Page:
The job of the college president today encompasses ensuring campus compliance with federal, state and local regulations; advocating in the public policy arena for desired and needed higher education reforms; and resource generation from the public, private and nonprofit sectors all tied to ensuring the economic sustainability of the institution.

Presidents have to be flexible to adapt to changing landscapes and they must be able to quickly assess opportunities and challenges. Lawyers tend to be comfortable navigating in these waters. They also bring creativity and problem-solving skills, political prowess, collaborative management approaches, preventive law strategies, and communication and negotiation skills, the ability to react quickly and strategically to the unexpected, and the ability to manage difficult personalities, honed from experience.

Some lawyer presidents have been tapped by up to three or more different institutions to serve as their leader, and one of them, E. Gordon Gee, has served the most institutions of any college president, having been appointed president seven times at five different schools: Brown University, Ohio State University, University of Colorado, Vanderbilt University and West Virginia University.

There are a fair number of lawyer presidents who have risen through the academy serving first as professors, with the majority in law. Some of these have served as law deans and a small number as provosts. As noted above, an increasing number have served as campus general counsel and compliance officers, and even vice presidents for institutional advancement and community engagement.

In the past it would have been unusual to find lawyers working in key senior leadership positions across the campus. Today, it is less of an anomaly and more widely accepted.

However, recently many of the lawyer presidents have come from outside of the academy, likely selected for their distinguished government background demonstrating desirable political acumen.

A growing number of lawyers with government backgrounds are well-known politicians having served as governors and mayors, but a larger subset of lawyers with government backgrounds have held high level appointments at the Department of Education, the Department of Justice and in the White House. A small number of lawyers ascending to the presidency entered the office and the academy at the same time solely with successful private-sector business experience.

Number of presidents with prior government experience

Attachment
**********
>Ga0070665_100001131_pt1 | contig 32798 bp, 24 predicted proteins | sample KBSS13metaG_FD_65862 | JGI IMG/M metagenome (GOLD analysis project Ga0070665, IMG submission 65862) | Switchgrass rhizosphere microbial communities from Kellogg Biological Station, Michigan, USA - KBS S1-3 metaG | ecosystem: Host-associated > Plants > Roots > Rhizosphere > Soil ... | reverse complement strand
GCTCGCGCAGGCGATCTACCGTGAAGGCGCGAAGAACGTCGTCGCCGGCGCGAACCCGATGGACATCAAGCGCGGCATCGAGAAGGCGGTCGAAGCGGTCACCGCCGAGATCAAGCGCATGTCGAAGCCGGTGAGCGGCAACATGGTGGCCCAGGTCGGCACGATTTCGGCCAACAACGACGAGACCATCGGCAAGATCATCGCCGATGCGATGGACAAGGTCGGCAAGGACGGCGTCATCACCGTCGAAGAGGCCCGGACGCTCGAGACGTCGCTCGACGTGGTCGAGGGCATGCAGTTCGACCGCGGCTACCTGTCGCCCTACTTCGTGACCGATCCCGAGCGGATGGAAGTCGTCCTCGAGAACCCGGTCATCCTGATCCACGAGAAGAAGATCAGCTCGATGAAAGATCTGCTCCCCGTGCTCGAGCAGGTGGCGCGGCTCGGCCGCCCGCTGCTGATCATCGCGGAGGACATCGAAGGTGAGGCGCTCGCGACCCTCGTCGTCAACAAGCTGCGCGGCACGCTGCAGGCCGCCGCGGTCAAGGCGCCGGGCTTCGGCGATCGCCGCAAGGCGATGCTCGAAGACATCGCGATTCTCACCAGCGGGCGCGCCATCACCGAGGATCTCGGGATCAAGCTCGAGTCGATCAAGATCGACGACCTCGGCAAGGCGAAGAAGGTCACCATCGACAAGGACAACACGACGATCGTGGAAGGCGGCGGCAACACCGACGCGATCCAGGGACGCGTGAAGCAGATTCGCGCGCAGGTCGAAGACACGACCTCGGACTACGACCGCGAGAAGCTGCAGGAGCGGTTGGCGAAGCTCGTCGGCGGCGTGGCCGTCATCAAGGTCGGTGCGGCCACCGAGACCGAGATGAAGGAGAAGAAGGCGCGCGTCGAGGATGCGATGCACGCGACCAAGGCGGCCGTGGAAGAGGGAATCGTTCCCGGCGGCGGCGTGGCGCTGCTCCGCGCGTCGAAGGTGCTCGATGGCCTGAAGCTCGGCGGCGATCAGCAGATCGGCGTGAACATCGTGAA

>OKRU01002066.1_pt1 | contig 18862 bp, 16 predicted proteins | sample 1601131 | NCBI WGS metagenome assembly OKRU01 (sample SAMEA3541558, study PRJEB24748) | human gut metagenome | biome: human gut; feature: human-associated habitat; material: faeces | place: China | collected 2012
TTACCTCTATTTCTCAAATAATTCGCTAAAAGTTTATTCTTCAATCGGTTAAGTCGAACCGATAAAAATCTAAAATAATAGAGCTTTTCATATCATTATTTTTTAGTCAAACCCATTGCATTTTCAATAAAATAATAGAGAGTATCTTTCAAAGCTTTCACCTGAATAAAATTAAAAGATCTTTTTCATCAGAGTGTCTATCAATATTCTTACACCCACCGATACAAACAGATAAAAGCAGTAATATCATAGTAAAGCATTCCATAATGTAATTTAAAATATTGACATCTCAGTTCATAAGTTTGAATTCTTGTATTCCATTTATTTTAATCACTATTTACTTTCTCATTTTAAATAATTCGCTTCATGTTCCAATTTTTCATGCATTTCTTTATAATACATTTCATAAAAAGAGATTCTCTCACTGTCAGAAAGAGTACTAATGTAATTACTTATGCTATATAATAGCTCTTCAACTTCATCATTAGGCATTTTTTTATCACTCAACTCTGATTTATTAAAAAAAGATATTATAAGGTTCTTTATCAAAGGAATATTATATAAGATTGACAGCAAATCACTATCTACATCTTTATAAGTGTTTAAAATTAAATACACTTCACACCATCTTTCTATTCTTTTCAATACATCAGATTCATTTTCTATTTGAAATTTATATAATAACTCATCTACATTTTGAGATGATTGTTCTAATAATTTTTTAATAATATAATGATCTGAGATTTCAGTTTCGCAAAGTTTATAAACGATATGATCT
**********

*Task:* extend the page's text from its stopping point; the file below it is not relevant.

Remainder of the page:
One important difference between the cohort of lawyer presidents and traditional presidents is that the lawyers bring significant work experience from outside the ivory tower.

The traditional path to the presidency involves an all-in investment and personal commitment to a career inside higher education. From masters to doctoral studies, to employment as “post-docs,” moving up the faculty promotional ladder and into departmental and then perhaps central administrative roles, the typical campus president has spent their entire career working in higher education. Lawyers, on the other hand, have a much different path to the academic life — even the ones who seek professorships at law schools.

The overwhelming majority of law professors are not hired for teaching jobs right out of law school. Law graduates seek judicial clerkships, employment with the government, nonprofits and the private sector. Professors are hired by law schools based in part on their work experience and what they can bring to the classroom and to the school as a result.

How might be the impact of a continued doubling in the number of lawyer presidents in the next decade change higher education? Certainly lawyers have been leaders in protecting and promoting fundamental values of our society just as institutions of higher education have been home to the marketplace of ideas that supported and pioneered work on civil rights, diversity and inclusion, and free speech.

Presidents are being called upon now more than ever to make the case in public that higher education is a viable and financially sound gateway to economic opportunity, satisfaction and personal growth and development for students, and that society as a whole benefit from an educated workforce and the laboratories of discovery that exist on college campuses.

Effective advocacy is a hallmark of lawyering skills. Lawyers who lead have experience in team building, collaboration, crisis communications and business decision-making that will serve their campuses well as president. It remains to be seen, however, how lawyer presidents will prioritize the demands of the workforce of the future with the long-standing desire of campuses to protect the traditional liberal arts and classics education.

The last decade has presented many challenges for campus leaders — the shame of admissions scandals, moral turpitude from sexual harassment crises, difficulties from discoveries of campus histories tied to slavery, act of racism, anti-Semitism and more — lawyers may increasingly offer a skill set that enables them to transparently bring together stakeholders to find creative and acceptable ways to move forward and to develop policies and best practices that not only protect but advance the valiant missions of our institutions of higher education.

As C-suites respond with differently trained and skilled leadership, time will tell whether the lawyers will create more sustainable paths in higher education.